Never stop fighting for freedom

Published 12:00 am Saturday, June 12, 2010

I ate a snail. Walked through Versailles. Viewed Napoleon’s tomb. Window shopped down the Champs-Elysees. Strolled through the gardens of Luxembourg. And viewed the city of Paris from the top of the Eiffel Tower. The week spent in France provided memories for a lifetime.

Traveling is not always easy, and things don’t always go as planned, but traveling with my fun-loving, easygoing, always optimistic sister-in-law, Vicki, made the trip a breeze. Also along on the adventure were Vicki’s son, Jai, and his two daughters, Destiny and Sydney. Jeremy, Vicki’s other son, and his wife, Deborah, completed our travel group of seven excited tourists.

Jai’s love for his girls was demonstrated daily through his patient attentiveness to their needs and constant desire for them to maximize their experiences. Jeremy’s calm demeanor and appreciation of history reminded me so much of my own son, Geoffrey, and getting to know Deborah, the newest member of the Michel clan, was a highlight of my trip. Jai and Jeremy are excellent navigational guides, and I realized just how good they were when Vicki and I tried to use the city’s transportation system to return to our apartment. After many failed attempts, we hesitated only momentarily before hopping into a taxi.

Although we experienced many wonderful moments while in France, I have to agree with 11-year-old Destiny that my favorite part of the trip was the day we spent in Normandy. Sixty-six years after the Allied forces invaded this territory held by Germany, we had the incredible opportunity to roam freely through the area still marked by craters caused by the assaults and concrete bunkers built by the enemy.

As I walked along the cliff on a sunny day, cooled by the gentle breeze from the Channel, only the occasional chirping bird interrupted the silence. But this serenity could not mask the images filling my mind as I imagined that day not so long ago. The enemy’s best attempts to invade and destroy freedom were swept away by young men who dared to scale the steep cliffs and take back the land. With every step I took, I thought of the ones who breathed their last breaths and left their last drops of blood on this foreign soil so that one day, I might stand in freedom. Their futures were sacrificed for mine. About that time, I met 6-year-old Sydney, who had stooped to pick one of three small yellow flowers daring to bloom on the edge of one of the craters. And I smiled. And I thanked God for the blessing of freedom and for the men and women who continue to unselfishly serve to defend it.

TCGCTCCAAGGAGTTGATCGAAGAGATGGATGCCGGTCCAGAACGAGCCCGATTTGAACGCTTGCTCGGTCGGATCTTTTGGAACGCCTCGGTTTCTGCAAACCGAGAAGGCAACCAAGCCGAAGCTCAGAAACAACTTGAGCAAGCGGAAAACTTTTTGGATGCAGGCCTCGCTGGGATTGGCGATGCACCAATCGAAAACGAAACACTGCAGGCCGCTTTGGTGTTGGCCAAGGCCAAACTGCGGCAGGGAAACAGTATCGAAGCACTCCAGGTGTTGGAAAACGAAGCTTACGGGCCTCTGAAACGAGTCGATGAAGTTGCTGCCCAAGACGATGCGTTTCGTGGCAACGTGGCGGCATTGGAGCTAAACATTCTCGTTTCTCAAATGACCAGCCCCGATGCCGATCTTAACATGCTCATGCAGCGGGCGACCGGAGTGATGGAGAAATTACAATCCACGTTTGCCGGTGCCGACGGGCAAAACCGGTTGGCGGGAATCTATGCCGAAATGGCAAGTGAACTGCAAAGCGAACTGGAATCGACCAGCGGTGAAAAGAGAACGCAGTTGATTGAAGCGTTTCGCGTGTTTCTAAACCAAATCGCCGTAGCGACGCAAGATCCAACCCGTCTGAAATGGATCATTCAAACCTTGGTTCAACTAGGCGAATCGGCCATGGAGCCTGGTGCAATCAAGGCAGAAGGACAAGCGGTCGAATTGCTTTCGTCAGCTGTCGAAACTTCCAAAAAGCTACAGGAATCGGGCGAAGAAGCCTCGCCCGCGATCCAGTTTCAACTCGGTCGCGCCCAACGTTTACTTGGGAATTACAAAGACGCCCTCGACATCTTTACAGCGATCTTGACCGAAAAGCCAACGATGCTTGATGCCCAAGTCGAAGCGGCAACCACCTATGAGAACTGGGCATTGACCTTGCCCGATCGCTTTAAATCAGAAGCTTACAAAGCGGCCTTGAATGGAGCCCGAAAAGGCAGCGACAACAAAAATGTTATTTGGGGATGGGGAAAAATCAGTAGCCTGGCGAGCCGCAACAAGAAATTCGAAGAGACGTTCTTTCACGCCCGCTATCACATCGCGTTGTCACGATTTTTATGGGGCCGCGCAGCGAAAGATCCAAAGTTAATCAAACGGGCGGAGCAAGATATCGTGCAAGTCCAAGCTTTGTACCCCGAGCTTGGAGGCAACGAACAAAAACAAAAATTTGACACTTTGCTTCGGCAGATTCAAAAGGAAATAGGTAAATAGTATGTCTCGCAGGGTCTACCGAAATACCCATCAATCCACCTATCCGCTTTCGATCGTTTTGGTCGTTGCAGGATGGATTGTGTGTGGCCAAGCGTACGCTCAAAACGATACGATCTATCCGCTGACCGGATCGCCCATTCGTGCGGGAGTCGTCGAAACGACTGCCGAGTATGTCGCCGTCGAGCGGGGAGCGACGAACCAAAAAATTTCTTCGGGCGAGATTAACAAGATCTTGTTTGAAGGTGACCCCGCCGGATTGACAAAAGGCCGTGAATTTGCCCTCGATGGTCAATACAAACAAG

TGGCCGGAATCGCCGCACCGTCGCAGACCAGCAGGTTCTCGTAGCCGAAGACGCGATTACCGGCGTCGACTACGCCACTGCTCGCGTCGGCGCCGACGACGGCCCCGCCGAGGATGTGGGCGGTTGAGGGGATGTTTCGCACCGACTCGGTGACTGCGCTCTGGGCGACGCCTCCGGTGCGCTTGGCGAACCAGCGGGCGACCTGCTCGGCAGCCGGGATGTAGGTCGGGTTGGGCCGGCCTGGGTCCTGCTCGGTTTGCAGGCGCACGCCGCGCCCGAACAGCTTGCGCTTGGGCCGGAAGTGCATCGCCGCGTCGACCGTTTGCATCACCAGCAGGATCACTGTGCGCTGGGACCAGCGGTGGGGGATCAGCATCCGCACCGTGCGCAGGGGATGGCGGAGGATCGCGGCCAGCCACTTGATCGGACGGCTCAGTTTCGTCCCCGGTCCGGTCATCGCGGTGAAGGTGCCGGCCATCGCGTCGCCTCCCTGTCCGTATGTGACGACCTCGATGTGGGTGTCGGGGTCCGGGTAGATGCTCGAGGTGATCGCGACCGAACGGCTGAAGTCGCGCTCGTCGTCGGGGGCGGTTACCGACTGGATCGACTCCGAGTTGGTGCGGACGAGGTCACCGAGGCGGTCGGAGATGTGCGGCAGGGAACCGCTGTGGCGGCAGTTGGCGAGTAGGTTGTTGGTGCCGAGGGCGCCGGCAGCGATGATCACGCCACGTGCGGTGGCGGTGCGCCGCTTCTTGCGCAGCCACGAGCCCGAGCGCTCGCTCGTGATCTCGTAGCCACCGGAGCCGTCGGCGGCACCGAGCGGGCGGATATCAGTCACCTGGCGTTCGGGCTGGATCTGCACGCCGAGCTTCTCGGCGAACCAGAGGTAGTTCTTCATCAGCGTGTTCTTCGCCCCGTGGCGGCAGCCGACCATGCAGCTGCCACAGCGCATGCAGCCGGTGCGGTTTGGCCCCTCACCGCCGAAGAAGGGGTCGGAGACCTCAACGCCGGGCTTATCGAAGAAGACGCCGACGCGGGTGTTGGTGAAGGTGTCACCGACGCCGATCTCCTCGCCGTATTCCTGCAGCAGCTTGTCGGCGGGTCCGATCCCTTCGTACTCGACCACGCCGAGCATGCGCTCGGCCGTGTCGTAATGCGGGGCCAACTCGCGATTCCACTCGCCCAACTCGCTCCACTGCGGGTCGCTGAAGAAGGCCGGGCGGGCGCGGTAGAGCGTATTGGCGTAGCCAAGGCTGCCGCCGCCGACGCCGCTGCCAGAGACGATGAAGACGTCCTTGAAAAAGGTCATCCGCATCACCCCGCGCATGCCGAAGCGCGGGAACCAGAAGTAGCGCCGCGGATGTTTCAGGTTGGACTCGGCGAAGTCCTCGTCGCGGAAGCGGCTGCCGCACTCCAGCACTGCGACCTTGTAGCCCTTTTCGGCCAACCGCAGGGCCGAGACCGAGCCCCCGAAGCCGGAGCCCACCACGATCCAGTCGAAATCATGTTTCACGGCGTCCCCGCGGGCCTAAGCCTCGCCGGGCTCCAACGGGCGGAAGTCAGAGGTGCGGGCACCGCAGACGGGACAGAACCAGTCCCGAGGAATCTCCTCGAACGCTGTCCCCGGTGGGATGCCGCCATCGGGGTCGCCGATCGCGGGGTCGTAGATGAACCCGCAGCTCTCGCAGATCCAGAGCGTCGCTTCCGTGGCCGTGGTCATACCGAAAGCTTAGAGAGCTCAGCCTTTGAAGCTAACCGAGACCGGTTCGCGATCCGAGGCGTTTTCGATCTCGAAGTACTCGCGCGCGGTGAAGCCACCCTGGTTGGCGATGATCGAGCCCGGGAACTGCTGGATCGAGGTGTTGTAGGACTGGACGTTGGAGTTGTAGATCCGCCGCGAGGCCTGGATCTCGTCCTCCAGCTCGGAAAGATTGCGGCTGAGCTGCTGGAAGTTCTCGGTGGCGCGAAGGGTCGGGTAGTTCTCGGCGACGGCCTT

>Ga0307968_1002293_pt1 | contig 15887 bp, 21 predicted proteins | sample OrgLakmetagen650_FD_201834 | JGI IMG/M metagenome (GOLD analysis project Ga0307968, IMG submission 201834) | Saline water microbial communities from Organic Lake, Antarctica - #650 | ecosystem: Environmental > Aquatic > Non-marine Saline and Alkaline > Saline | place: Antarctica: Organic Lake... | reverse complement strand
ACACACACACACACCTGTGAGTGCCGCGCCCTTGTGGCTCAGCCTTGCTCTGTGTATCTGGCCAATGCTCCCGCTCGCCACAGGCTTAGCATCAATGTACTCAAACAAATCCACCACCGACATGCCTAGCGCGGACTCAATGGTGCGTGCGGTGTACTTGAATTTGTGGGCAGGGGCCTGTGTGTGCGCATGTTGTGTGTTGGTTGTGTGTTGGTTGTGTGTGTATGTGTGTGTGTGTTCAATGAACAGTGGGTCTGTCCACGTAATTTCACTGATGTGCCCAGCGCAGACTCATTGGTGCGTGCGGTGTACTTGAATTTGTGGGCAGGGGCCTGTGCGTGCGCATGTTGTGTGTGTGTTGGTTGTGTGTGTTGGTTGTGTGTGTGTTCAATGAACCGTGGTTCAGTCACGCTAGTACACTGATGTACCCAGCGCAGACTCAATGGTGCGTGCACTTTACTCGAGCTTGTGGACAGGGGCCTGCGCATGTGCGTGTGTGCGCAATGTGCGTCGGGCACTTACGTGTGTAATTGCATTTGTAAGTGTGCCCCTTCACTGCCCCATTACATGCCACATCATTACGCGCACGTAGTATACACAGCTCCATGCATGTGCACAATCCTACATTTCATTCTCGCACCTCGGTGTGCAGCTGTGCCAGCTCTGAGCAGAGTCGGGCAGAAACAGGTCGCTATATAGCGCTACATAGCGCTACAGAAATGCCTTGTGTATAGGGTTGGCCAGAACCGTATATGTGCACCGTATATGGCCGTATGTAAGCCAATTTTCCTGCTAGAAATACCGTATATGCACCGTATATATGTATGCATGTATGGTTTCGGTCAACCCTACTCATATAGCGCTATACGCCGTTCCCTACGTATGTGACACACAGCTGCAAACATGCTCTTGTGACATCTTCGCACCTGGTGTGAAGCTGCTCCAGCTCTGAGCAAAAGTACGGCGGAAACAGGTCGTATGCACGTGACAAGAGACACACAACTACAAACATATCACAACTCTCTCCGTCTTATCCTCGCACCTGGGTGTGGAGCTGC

Suddenly, as I stood on the shores of Normandy, 4,000

miles away from my children, years away from my grandchildren and future generations

I may never see, I was filled with an indescribable yearning to continue the spiritual fight for their futures. The battle rages as satan, the enemy of our souls, fights to steal, kill and destroy our families. I desperately want my family, and yours, to always walk in the freedom and the abundant life available through Jesus. And I am determined to continue in prayer.

Ronny may be reached at